The vagueness of many of these specifications renders the constitutionality of this exemption suspect. Section 4, Subdivision 1(b)(3)(i) specifies that, in order to be exempt, “the guide does not focus on a single issue or a narrow range of issues, but includes questions and subjects sufficient to encompass major issues of interest to the entire electorate.” Does this provision preclude a single-issue nonprofit focusing on renewable energy that produces an annual voter guide from being exempt because the guide focuses “on a single issue” or even a “narrow range of issues?” Even if the guide covers multiple issues, what is deemed “to encompass major issues of interest to the entire electorate?” H.F. 2015 never defines this phrase, and it remains an open question, for which different answers are likely to be given based on the viewpoints of individual voters, each of whom have vastly different interests. Further, this specific provision appears to favor those larger organizations, which advocate on myriad issues, over smaller, single issue groups.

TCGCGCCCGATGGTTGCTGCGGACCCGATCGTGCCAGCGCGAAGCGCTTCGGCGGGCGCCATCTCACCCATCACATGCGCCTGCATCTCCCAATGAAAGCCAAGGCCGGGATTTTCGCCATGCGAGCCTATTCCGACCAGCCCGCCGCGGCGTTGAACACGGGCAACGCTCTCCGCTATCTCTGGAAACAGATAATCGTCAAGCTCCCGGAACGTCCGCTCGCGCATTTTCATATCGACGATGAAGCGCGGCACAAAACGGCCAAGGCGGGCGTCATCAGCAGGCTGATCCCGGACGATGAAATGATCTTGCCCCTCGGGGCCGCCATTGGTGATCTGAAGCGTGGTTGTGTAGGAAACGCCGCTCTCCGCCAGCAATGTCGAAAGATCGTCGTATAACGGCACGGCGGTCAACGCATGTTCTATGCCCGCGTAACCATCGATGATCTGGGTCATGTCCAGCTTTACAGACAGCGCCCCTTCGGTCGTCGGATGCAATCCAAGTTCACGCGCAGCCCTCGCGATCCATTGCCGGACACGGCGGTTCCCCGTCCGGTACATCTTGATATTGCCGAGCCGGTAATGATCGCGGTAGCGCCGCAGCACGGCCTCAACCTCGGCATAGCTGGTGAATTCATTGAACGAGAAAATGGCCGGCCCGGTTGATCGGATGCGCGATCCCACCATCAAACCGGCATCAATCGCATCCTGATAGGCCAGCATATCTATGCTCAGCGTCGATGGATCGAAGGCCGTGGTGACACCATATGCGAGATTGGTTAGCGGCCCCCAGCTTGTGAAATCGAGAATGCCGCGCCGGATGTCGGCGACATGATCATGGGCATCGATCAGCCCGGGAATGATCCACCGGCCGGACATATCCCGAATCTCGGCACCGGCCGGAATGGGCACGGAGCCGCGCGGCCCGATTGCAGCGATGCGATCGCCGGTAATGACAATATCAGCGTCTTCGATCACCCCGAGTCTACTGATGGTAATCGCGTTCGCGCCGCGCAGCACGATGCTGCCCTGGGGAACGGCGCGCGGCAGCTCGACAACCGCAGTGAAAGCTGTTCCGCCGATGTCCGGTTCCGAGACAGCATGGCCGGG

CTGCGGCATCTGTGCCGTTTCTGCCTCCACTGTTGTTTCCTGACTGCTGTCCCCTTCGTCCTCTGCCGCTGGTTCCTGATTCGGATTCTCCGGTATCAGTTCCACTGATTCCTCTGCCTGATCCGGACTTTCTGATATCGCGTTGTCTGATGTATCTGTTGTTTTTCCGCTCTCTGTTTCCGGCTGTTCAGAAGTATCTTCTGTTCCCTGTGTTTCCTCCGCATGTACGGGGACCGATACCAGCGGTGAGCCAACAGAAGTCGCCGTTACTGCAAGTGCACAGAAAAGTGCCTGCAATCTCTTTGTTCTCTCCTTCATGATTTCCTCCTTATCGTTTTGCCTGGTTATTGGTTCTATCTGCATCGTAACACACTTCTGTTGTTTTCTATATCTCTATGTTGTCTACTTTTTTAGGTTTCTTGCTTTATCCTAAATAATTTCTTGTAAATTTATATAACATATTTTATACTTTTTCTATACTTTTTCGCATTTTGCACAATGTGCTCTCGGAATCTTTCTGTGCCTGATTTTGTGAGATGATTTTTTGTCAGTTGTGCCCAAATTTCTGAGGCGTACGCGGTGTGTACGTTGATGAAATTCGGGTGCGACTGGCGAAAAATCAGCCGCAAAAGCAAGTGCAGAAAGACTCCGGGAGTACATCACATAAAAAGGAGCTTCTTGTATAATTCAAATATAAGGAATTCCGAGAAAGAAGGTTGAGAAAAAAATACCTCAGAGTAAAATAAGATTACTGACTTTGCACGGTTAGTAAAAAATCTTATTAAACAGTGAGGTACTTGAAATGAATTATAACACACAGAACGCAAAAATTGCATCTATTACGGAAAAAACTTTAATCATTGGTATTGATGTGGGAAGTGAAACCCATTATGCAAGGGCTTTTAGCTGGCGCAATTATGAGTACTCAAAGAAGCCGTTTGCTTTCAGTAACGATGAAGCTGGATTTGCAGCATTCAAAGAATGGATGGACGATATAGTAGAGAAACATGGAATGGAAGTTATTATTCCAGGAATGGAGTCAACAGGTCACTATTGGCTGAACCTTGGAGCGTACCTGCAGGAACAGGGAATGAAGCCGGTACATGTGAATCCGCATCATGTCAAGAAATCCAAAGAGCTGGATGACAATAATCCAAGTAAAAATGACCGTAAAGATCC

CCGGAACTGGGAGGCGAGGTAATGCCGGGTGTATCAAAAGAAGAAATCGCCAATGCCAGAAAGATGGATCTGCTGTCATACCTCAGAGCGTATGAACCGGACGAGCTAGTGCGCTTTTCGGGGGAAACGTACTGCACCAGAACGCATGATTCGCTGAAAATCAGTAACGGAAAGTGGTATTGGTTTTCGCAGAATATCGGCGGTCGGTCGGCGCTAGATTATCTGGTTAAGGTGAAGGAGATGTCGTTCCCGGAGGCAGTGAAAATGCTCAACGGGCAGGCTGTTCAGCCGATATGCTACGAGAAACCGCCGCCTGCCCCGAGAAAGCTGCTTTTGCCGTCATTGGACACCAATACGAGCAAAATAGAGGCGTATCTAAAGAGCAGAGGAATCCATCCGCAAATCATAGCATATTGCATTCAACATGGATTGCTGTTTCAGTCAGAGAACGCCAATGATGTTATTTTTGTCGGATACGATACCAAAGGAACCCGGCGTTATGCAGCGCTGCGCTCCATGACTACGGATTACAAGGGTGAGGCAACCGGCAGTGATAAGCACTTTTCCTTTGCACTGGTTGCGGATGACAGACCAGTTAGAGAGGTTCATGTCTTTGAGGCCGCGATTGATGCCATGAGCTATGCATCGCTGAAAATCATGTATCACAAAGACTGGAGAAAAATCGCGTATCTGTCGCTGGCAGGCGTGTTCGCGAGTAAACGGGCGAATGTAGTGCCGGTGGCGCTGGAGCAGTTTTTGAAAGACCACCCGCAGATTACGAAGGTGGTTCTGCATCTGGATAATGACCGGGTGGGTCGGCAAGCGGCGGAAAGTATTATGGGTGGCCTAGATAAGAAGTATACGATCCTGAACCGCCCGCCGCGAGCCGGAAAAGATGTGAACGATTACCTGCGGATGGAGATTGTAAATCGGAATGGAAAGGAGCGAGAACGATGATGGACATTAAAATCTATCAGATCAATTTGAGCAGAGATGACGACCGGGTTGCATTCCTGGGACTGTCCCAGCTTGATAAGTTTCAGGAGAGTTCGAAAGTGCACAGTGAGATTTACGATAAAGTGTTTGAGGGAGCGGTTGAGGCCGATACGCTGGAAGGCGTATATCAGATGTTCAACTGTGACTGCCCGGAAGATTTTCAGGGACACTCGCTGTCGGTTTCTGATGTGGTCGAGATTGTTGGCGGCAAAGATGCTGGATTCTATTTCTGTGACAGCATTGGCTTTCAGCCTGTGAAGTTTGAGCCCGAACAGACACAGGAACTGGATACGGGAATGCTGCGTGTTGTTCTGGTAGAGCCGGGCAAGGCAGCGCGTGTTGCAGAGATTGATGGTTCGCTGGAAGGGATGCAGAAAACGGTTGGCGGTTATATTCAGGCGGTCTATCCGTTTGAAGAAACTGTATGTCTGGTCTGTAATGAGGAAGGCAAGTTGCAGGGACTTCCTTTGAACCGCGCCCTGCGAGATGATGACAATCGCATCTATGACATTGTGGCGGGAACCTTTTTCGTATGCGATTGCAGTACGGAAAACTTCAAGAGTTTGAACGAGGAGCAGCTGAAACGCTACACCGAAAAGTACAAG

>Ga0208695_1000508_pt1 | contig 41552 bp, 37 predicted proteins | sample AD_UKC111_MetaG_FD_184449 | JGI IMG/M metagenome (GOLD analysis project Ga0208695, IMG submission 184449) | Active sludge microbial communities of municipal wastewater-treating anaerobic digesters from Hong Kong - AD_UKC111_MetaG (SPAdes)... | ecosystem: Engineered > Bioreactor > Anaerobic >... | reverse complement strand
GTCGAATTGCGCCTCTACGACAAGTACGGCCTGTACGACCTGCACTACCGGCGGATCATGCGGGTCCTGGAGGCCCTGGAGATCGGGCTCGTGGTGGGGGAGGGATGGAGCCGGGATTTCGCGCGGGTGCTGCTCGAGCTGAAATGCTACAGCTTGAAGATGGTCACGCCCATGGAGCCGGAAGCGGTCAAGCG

Unfortunately, these vagueness issues only represent the tip of the iceberg. Section 4, Subdivision 1(b)(3)(ii) provides that, in order to be considered exempt, “the questions and any other description of the issues are clear and unbiased in both their structure and content.” Who is to judge if a question or description is “unbiased?” As with any political issue, especially those that are most polarizing, bias is in the eye of the beholder. Section 4, Subdivision 1(b)(3)(iv) requires that “each candidate included in the guide is given a reasonable amount of time and the same opportunity as other candidates to respond to the questions.” What constitutes “a reasonable amount of time?” If the organization producing the voter guide sends identical questions to all 5 candidates on the ballot in a jurisdiction in early October, and 4 out of the 5 candidates respond within 2 weeks, but the remaining candidate never responds, does this amount to “a reasonable amount of time” for the outstanding candidate to respond? Is the organization obligated to re-submit its questions to the candidate who has not yet answered? Should it wait another week? A month? Of course, if the group waits a month, it will be early November, the election will be in a few days, and the voter guide’s utility will diminish.